Ian inflicts staggering losses on Florida's growth machine

Marta Lavandier/AP Photo

Hurricane Ian could be the storm that chills entire swaths of Florida’s growth-at-any-cost real estate market.

From Fort Myers Beach, where Ian leveled beachfront homes, to communities near Orlando, where residents were rescued from waist-deep waters by airboat, the wreckage left behind by the Category 4 hurricane revealed enormous gaps in the state’s homeowner safety net.

Now, people forced to rebuild their lives will encounter a combination of soaring insurance premiums, construction costs and interest rates — along with the fact that many of the homes inundated by Ian didn’t even have flood insurance. That means the recovery from Ian might look different from past disasters, financial analysts and flood insurance professionals said.

“No pun intended: This is the perfect storm,” said Chris Brown, executive director of the disaster policy group SmarterSafer Coalition.

The price tag from Ian's destruction will easily reach the tens of billions of dollars, insurance experts say. Early projections from after Ian's landfall showed overall insured losses alone topping $30 billion, said Mark Friedlander, a spokesperson with the Insurance Information Institute. Much of that will be from flooding, said RMS, an analytics firm that’s part of credit-rating agency Moody’s.

"Just because you’re not in a ‘flood zone’ does not mean that you’re not at risk of a catastrophic event like this,” Florida Gov. Ron DeSantis, a Republican, said during a briefing Wednesday. “This is an issue we’re going to have to deal with.”

“You’re looking at a storm that’s changed the character of a significant part of our state,” DeSantis added Thursday. He described the hurricane as a “500-year flood event.”

Lack of flood insurance coverage will make rebuilding more costly. While Floridians are more insured than any other state against deluges, just 18 percent of homeowners have coverage through the federally run National Flood Insurance Program. Those federal policies also only cover up to $250,000 in damage — far below the Realtor.com-listed median home sale price of $387,500 in Lee County, where Ian made landfall — and do not include living expenses, which can pile up after disasters.

“These families have no financial protection from flood losses,” Friedlander said of the 80-plus percent of Floridians without flood insurance. “Many families, perhaps thousands of families, will be devastated.”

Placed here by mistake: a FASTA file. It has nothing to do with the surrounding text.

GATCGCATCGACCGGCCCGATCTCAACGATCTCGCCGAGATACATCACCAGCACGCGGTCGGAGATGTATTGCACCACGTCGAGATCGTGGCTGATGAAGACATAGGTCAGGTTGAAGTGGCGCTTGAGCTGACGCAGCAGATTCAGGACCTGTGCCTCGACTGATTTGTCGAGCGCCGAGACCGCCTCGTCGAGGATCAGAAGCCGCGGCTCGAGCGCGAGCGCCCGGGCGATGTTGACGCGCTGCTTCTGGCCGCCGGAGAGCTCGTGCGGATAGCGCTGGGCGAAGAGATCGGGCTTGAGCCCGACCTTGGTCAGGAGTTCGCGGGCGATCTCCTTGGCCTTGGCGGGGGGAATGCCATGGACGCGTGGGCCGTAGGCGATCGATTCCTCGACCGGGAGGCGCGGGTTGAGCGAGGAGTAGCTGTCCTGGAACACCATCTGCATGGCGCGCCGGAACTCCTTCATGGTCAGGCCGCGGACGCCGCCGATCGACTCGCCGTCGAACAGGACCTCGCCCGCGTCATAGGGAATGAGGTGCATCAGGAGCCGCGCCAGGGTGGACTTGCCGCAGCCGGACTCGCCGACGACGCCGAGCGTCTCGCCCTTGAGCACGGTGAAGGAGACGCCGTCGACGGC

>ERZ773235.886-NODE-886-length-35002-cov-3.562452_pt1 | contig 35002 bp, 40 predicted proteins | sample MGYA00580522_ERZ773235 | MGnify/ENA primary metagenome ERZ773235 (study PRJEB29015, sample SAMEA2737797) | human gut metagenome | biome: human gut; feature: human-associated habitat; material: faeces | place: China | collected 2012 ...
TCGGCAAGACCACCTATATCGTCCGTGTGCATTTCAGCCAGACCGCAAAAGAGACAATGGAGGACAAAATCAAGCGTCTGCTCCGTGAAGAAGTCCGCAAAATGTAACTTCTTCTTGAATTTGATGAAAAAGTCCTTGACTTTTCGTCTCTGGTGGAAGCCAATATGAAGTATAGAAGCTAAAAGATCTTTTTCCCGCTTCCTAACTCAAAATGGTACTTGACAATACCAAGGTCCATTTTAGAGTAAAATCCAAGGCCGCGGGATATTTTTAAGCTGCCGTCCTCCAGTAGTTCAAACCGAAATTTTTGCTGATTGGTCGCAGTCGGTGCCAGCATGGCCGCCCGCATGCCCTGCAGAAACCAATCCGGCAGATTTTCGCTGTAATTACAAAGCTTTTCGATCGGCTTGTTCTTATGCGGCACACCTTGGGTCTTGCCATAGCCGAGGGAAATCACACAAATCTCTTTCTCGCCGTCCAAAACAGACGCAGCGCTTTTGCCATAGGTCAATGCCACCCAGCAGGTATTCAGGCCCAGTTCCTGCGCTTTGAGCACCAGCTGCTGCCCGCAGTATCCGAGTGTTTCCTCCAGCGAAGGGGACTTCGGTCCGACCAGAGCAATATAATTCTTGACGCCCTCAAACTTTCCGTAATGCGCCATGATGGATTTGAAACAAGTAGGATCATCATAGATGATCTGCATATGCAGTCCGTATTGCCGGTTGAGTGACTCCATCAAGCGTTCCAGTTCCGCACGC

President Joe Biden said Thursday that the federal government would try to ease the financial burden by offering up to $75,000 for home repairs. FEMA will also provide recovery assistance.

Yet to make matters worse, many Floridians dropped federal flood insurance before the storm. The number of Florida policies declined nearly 3 percent, roughly 48,000 homes, after the Federal Emergency Management Agency rolled out a new pricing system in October meant to more accurately price the dangers, said Matthew Eby, president of the First Street Foundation, which analyzes flood risk. Many premiums in Florida rose, and the data suggest homeowners ditched coverage.

Other residents may have thought they didn’t need flood insurance, because of outdated FEMA flood maps that don’t account for future climate change. People with federally backed mortgages are required to purchase flood insurance if they live in the 100-year floodplain. Purchasing flood insurance outside of that area is optional, though those areas still face flood risk — one-quarter of claims come from outside the 100-year floodplain, according to FEMA.

FEMA’s maps also often don’t incorporate the emerging science about the link between climate change and more intense hurricanes. Some scientists believe that warmed ocean waters caused Ian and previous hurricanes, such as Harvey in 2017, to rapidly accelerate before landfall and bring torrents of rainfall in areas further inland. There, the storms encountered people who were less likely to have bought flood insurance than people living on the coasts or in the 100-year floodplain.

A rapid analysis by climate scientists found that climate change probably increased Ian's extreme rain rates by 10 percentcompared with a world without human-caused, planet-warming gases.

“[Flood insurance requirements] miss a whole subset of properties,” Eby said. “Hurricanes are not what they used to be. They intensify much more rapidly.”

Some of the counties hardest hit by Ian underscore the issue. First Street Foundation estimated that more than 50,087 properties in Charlotte County — the jurisdiction that includes Port Charlotte and Punta Gorda — are at risk for flooding, but they are not among the 102,675 properties in FEMA’s 100-year floodplain. That means the federal maps missed a third of the properties they should have included.